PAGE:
Calls for Papers

Come join us at our Global Carework Summit in Lowell MA June 1-3 2017!!!

Deadline for abstracts December 1 (November 1 to be considered for special issue). Why should you come?

  1. Be inspired and challenged by Shahra Razavi and Nancy Folbre, each of whom will be giving a keynote address.
  2. Attend screenings of innovative films related to carework.
  3. Engage with Joan Tronto and an international panel of scholars about the implications of her book Caring and Democracy in a global context.
  4. Join top scholars for featured sessions on aging and elder care, the economics of care and other critical topics.
  5. Dialogue with carework scholars from Costa Rica, Chile, Israel, Australia, Germany, South Africa, and many other countries around the world (add your country here by coming to join us!!).
  6. Participate in a collective conversation leading to a research and action agenda.
  7. Enjoy the affordability of the conference registration fee and hotel prices — and opportunities for even better deals if you want to volunteer to help out.
  8. Explore the historic city of Lowell, an important site for industrialization, women’s work, and labor organizing, with a narrated walking tour.
  9. Contribute to a special issue of the journal New Solutions focused on the health and safety of paid care workers.
  10. Be part of the first stand alone conference the Carework Network has held in a number of years — and the first with a truly global reach.

The Call for Papers is below and more information is available at Please forward far and wide – and we look forward to seeing you in Lowell in June.

To keep up with the Carework Network join the listserv by sending an email to Darcie_Boyer@uml.eduand join our Facebook group The Carework Network.

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Conference January 28-29 2017 

Nietzsche & Critical Social Theory – Affirmation, Animosity, Ambiguity

This conference aims to bring together several areas of critical theory and practice, in order to consider their relation to the thought of Friedrich Nietzsche and the traditions of critical social theory most influenced by Nietzsche, including, but not limited to, the Frankfurt School and post-structuralism.

The conference will be held at Conrad Prebys Aztec Student Union on the campus of San Diego State University. Our keynote address will be given by Dr. Douglas Kellner.


Dr. Michael James Roberts, San Diego State University
Christine A Payne, University of California San Diego

Please see: for more information.

Socius: Sociological Research for a Dynamic World invites papers for a special issue on gender in the 2016 elections. We invite contributions on all topics relevant to gender and politics. Potential topics could include (but are not limited to): gender and the executive; women, social policy, and state legislative elections; intersectionality and the media; gender and public opinion; and women in changing political institutions. Informative papers on trends or cross-national comparisons are welcome as long as they are framed in relation to the 2016 U.S. election.

The issue is scheduled to be published Spring 2017. The deadline for manuscript submissions is January 15, 2017. To submit a manuscript, go to and follow the instructions provided. Clearly state in your cover letter that the manuscript is for consideration in the 2016 election special issue. All submissions will be peer reviewed per normal Socius practice. Questions about the special issue can be directed to the guest editors, Pam Paxton, at or Melanie Hughes, at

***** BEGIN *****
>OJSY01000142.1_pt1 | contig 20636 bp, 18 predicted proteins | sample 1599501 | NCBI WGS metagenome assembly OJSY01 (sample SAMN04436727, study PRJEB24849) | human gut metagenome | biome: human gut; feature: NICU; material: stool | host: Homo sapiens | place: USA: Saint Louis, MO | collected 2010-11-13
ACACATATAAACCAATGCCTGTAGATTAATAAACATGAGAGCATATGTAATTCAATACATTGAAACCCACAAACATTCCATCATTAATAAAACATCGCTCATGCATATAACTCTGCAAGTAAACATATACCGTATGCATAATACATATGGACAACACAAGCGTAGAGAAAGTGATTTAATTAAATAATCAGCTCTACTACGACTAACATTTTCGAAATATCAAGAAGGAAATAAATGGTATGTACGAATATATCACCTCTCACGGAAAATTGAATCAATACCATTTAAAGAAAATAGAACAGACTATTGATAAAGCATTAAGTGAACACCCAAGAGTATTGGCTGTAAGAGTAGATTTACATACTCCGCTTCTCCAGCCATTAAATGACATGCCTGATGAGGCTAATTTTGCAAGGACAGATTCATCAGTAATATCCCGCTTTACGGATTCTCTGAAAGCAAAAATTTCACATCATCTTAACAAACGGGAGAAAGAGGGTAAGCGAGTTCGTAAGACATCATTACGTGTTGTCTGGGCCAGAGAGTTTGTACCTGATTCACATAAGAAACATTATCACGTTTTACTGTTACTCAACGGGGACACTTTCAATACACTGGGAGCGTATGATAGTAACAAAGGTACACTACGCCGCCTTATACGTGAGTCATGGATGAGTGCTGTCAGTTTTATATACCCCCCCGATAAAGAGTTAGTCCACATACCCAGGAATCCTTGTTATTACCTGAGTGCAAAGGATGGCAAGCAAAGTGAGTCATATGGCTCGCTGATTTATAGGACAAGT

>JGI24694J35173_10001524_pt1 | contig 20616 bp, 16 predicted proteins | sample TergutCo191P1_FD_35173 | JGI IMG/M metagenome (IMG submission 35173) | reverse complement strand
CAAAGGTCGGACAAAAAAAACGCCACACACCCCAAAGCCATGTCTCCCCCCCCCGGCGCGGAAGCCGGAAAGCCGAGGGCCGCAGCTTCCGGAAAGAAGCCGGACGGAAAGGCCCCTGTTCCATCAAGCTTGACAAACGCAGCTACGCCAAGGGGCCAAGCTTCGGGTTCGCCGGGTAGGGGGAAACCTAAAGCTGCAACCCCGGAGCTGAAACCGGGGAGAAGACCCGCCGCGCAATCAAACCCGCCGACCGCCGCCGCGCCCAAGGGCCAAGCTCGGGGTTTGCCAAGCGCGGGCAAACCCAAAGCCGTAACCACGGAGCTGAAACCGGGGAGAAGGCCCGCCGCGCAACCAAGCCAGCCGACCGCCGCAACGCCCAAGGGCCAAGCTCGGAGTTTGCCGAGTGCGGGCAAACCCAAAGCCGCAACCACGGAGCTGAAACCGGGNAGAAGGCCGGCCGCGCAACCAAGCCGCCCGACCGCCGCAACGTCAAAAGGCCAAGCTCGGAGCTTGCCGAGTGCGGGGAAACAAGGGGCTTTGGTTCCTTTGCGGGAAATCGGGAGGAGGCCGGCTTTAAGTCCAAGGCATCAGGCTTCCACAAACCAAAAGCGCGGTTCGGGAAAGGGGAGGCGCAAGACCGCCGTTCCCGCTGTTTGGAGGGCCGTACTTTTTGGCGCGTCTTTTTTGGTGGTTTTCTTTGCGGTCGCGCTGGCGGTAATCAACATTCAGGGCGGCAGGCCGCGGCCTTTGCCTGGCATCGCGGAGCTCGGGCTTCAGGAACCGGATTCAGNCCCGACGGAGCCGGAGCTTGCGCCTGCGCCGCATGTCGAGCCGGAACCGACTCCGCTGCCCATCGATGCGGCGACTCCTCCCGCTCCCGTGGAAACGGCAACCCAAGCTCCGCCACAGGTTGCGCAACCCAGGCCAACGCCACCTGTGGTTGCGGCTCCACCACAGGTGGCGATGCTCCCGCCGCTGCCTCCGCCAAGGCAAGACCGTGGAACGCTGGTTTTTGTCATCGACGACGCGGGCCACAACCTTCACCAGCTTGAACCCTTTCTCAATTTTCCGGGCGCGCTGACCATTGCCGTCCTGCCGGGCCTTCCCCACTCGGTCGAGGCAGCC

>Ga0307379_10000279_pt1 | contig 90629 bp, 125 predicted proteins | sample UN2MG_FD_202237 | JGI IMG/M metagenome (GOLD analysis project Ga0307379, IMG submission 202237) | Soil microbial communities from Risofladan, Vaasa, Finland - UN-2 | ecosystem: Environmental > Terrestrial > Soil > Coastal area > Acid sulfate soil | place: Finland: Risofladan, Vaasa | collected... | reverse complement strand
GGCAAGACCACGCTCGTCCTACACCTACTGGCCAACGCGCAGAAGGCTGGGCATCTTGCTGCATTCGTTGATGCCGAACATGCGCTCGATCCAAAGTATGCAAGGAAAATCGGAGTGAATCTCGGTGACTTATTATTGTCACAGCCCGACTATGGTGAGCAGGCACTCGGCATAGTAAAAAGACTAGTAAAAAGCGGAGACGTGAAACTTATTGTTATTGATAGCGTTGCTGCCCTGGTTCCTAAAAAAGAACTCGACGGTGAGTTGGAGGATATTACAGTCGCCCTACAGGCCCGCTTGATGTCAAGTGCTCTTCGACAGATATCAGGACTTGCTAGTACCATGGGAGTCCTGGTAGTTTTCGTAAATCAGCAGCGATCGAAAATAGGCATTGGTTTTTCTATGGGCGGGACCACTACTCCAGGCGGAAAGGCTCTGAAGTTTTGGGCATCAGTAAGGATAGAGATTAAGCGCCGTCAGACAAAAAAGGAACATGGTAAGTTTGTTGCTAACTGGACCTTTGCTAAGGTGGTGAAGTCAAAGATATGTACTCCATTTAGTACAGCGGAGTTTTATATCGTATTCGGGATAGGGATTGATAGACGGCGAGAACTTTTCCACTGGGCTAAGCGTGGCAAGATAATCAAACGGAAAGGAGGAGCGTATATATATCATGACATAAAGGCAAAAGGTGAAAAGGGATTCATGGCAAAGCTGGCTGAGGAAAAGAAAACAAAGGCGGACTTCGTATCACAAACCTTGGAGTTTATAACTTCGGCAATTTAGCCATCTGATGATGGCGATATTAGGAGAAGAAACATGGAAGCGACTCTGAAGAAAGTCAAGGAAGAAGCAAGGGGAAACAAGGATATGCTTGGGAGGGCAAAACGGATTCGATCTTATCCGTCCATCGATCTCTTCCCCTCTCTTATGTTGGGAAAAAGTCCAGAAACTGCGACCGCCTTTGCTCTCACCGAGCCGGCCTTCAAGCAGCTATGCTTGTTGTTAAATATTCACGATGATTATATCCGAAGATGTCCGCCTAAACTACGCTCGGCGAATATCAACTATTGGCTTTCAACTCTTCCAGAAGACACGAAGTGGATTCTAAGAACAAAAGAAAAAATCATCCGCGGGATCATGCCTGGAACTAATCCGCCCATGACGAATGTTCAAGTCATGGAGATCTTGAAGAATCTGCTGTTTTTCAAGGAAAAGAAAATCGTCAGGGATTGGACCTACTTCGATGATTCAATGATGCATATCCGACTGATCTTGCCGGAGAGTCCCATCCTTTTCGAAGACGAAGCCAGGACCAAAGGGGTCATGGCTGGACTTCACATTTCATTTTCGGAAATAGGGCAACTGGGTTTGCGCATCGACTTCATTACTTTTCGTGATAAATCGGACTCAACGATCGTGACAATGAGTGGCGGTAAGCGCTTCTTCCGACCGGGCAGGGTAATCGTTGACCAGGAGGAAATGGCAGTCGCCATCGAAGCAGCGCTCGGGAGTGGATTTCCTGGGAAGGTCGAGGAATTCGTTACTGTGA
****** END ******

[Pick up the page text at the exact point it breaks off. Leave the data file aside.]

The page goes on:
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Indiana University, Bloomington, Indiana
May 31 – June 3, 2017

Our conference theme, “Class Struggle: Race, Gender, and Revolution,” seeks to take stock of the legacy, present, and future possibilities of the idea of “class struggle.” We invite proposals for individual papers, panels, plenary sessions, or cultural events that will investigate the myriad ways in which the working classes can fight for emancipation. In particular, the program committee seeks proposals that offer creative interrogations of the very concepts of “working class” and “class struggle” in today’s moment of global capitalism and the consequent disarticulation of traditional notions of the working class. What does working class mean in an era of deindustrialization, precarious work, and predatory capital mobility? What new sites of working-class struggle can come to the fore with the weakening of trade unions and the erosion of the shop-floor and public space as places of working-class organization and contestation?

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The ASA Rose Series in Sociology, a book series published by the Russell Sage Foundation, is seeking book proposals. The Rose Series publishes cutting-edge, highly visible, and accessible books that offer synthetic analyses of existing fields, challenge prevailing paradigms, and/or offer fresh views on enduring controversies. Books published in the Series reach a broad audience of sociologists, other social scientists, and policymakers.

Please submit a 1-page summary & CV to: Lee Clarke,

For more information, visit


Please find a call for submissions for the 4th AOM Professional Development Workshop (PDW) on “Trust between Individuals and Organizations”.  Details are below or at

Saturday, Aug 6 2016 10:15AM – 1:15PM
Anaheim Marriott in Platinum Ballroom 7

Trust is a fundamental characteristic of work relationships and one of the most frequently studied concepts in organizational research today. This PDW is aimed at advancing research on trust by serving as a platform for scholars to discuss fundamental issues, engage in dialogue, and help further research-in-progress.

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